The next few months could be among the most important in American women's soccer history, with significant change on the horizon for both the NWSL and USWNT.
The big picture: Collective bargaining agreements tend to be tedious, and lawsuits can drag on. But as 2022 approaches, that's where the action is.The NWSLPA will negotiate its first-ever CBA this offseason, which comes on the heels of a scandal-ridden campaign that exposed the need for cultural and structural change.The USWNT is also negotiating a new CBA, all while remaining at the forefront of a global push for gender pay equity. The team's 2019 discrimination lawsuit against U.S. Soccer is still ongoing.
The backdrop: Interest in women's sports has been on the rise for years, and there's a sense that we've reached a turning point.Ratings are up, coverage is increasing, female athletes are commanding more attention and sponsors are spending more money."The stakeholders on the commercial side of sports are constantly searching for the next frontier," Dan Cohen of Octagon Sports told WashPost. "It is clearly women's sports."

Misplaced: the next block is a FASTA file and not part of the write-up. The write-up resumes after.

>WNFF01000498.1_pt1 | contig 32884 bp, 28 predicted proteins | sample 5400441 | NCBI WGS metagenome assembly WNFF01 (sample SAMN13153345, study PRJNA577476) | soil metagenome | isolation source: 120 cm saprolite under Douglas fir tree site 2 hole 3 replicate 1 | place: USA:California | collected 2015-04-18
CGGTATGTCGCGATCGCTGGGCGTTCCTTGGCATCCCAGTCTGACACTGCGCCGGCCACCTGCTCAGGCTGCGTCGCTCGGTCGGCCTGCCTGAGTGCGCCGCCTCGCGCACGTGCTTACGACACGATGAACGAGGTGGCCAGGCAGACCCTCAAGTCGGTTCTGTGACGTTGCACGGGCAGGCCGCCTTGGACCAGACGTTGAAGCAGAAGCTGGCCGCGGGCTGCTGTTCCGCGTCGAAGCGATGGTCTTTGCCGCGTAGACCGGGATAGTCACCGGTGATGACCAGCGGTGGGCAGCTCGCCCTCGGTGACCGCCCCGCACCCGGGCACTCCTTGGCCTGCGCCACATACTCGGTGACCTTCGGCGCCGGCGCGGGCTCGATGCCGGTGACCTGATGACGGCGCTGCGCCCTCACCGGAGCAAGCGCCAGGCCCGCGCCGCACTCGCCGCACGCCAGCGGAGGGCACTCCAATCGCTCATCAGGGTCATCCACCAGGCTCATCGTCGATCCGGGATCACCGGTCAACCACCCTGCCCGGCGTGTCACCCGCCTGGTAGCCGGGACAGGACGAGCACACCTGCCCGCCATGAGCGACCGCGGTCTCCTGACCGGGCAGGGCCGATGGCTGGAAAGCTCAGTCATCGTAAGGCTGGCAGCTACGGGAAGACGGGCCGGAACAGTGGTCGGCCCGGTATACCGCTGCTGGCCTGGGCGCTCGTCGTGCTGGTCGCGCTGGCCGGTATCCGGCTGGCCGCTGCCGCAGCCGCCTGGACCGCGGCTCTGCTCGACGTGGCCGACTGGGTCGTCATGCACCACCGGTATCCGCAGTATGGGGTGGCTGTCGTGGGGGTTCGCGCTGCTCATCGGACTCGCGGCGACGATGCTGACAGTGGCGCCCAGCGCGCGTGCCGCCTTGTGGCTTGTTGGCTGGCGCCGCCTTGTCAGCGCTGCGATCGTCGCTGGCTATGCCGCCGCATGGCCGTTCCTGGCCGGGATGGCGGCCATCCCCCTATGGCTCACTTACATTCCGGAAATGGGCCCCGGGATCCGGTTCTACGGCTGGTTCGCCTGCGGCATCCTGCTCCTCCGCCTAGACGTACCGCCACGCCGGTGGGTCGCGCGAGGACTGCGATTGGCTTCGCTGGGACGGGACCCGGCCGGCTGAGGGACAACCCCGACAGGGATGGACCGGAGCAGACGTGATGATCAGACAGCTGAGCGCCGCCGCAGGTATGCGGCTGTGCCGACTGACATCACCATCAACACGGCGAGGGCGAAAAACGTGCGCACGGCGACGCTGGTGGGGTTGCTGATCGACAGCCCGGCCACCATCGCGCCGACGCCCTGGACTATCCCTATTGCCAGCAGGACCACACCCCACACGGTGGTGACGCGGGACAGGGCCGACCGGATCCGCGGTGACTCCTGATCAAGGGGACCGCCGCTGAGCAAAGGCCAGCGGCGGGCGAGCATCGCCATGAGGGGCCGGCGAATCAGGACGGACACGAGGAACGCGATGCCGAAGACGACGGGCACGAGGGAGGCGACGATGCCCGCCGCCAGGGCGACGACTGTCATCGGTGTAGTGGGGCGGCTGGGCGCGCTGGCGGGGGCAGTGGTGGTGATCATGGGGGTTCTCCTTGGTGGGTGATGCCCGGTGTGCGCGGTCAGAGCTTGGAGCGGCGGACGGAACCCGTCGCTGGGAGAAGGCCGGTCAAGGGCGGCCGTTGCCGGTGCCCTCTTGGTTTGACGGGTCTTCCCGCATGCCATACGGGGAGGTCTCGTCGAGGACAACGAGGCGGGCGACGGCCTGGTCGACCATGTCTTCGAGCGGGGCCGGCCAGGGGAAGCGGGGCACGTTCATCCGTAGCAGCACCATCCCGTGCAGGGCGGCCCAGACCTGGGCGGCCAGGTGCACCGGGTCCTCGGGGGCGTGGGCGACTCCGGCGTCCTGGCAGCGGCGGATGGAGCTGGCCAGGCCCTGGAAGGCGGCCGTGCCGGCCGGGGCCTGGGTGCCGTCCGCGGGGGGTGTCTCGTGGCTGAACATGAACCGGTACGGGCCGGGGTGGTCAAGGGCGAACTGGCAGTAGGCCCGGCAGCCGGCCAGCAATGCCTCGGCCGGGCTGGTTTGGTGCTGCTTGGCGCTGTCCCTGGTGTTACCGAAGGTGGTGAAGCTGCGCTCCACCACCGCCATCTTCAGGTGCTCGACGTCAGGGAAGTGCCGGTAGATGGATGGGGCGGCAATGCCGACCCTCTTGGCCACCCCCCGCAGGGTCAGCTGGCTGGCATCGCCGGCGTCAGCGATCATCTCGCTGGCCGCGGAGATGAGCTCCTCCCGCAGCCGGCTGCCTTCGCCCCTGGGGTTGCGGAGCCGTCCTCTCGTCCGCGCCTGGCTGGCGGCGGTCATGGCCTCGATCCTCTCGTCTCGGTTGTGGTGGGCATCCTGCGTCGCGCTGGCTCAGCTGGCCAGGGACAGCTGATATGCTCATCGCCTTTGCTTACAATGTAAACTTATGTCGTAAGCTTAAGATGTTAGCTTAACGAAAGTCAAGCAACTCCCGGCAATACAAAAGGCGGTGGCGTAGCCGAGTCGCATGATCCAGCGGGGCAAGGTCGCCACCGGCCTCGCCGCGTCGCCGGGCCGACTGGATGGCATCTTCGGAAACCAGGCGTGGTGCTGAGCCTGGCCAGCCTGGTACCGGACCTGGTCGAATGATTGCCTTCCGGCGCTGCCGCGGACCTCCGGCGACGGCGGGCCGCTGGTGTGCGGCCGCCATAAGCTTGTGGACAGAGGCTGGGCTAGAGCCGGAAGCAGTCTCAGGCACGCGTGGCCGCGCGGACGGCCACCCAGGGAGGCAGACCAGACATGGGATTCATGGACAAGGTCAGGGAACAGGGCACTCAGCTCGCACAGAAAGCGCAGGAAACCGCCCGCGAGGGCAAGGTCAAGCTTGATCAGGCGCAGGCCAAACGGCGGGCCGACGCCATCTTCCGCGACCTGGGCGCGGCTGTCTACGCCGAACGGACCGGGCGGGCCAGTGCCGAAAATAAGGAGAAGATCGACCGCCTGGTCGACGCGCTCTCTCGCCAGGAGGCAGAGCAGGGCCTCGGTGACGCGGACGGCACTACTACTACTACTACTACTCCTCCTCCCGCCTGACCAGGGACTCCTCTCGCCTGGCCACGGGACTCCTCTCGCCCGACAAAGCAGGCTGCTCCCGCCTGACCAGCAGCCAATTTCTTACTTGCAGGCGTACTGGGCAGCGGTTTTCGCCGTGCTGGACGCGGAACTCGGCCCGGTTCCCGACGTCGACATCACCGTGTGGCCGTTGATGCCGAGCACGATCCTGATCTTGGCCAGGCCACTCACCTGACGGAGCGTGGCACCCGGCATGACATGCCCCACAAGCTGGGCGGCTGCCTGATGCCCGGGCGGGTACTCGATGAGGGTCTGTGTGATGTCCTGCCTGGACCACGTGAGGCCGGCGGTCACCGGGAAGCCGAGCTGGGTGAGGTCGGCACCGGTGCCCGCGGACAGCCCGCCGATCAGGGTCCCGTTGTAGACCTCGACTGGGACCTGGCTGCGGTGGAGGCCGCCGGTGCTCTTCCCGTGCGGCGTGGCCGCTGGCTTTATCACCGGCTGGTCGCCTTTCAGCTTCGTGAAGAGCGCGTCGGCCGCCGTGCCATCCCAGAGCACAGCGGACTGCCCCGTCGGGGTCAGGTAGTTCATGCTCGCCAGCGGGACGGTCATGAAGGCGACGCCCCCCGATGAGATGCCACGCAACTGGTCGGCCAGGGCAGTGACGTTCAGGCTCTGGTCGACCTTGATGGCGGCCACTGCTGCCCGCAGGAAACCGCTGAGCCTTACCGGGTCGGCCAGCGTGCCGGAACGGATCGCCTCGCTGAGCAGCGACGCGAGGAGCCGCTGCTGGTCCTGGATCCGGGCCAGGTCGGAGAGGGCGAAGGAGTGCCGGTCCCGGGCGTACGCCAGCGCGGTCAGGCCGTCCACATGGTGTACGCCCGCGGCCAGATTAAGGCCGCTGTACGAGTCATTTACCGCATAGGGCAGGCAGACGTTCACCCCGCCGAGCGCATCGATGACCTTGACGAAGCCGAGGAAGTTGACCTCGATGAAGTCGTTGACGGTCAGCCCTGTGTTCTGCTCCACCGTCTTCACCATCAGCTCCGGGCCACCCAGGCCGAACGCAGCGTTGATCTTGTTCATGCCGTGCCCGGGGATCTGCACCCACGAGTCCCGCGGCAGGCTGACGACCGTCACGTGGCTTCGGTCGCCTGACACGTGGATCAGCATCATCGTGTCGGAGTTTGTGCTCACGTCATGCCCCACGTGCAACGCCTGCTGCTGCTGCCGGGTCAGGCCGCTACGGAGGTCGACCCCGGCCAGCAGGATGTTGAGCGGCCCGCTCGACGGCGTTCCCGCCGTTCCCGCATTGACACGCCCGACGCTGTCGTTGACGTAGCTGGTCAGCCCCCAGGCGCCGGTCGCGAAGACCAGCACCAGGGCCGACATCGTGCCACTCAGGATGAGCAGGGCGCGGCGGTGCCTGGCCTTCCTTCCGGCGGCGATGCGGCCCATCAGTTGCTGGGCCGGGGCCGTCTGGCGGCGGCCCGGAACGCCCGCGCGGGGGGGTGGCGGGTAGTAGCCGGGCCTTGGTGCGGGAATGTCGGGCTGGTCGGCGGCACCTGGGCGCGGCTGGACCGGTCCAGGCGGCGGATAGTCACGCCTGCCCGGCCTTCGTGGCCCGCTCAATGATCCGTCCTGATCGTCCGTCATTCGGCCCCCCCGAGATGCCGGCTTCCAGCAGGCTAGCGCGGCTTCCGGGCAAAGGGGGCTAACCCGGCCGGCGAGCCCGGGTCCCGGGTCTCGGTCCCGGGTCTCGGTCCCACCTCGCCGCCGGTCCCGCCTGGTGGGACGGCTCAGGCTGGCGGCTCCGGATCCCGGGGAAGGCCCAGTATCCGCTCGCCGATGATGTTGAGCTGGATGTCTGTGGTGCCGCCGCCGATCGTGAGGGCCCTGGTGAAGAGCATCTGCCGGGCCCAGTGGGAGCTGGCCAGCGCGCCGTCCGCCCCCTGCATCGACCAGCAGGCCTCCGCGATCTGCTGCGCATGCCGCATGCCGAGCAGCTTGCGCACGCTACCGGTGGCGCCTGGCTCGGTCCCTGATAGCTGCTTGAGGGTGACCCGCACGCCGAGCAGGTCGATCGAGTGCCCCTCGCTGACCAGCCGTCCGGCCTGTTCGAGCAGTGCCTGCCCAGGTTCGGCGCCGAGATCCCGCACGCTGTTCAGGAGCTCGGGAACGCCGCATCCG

Between the lines: As the NWSL and USWNT players pursue transformative change, both on and off the field, they can set a new standard for women's sports — not just in America but around the world.
The bottom line: "The idea that women athletes are expected to just be appreciative that they have an opportunity ... we're past that point," Cheryl Cooky, editor of the Sociology of Sports Journal, told Axios' Erin Doherty.
This story is part of a special report on the state of U.S. women's soccer. It appeared first in Axios Sports. (Sign up here.)
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